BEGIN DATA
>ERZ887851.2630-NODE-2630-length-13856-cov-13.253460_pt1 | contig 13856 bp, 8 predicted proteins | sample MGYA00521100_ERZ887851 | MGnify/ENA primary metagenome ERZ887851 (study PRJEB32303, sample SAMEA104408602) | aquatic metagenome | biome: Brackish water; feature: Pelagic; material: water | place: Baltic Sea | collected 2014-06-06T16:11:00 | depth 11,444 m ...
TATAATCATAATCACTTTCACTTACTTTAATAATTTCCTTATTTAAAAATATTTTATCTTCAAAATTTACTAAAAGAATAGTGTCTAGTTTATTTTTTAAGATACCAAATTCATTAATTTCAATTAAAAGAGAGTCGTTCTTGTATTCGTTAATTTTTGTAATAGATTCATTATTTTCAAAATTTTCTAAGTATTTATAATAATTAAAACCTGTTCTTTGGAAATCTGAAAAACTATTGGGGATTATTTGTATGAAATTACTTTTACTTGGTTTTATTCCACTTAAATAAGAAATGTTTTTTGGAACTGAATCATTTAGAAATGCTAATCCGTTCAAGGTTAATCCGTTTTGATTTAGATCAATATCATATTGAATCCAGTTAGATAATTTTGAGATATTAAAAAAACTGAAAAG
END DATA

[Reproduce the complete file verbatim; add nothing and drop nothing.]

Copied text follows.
>ERZ887851.2630-NODE-2630-length-13856-cov-13.253460_pt1 | contig 13856 bp, 8 predicted proteins | sample MGYA00521100_ERZ887851 | MGnify/ENA primary metagenome ERZ887851 (study PRJEB32303, sample SAMEA104408602) | aquatic metagenome | biome: Brackish water; feature: Pelagic; material: water | place: Baltic Sea | collected 2014-06-06T16:11:00 | depth 11,444 m ...
TATAATCATAATCACTTTCACTTACTTTAATAATTTCCTTATTTAAAAATATTTTATCTTCAAAATTTACTAAAAGAATAGTGTCTAGTTTATTTTTTAAGATACCAAATTCATTAATTTCAATTAAAAGAGAGTCGTTCTTGTATTCGTTAATTTTTGTAATAGATTCATTATTTTCAAAATTTTCTAAGTATTTATAATAATTAAAACCTGTTCTTTGGAAATCTGAAAAACTATTGGGGATTATTTGTATGAAATTACTTTTACTTGGTTTTATTCCACTTAAATAAGAAATGTTTTTTGGAACTGAATCATTTAGAAATGCTAATCCGTTCAAGGTTAATCCGTTTTGATTTAGATCAATATCATATTGAATCCAGTTAGATAATTTTGAGATATTAAAAAAACTGAAAAG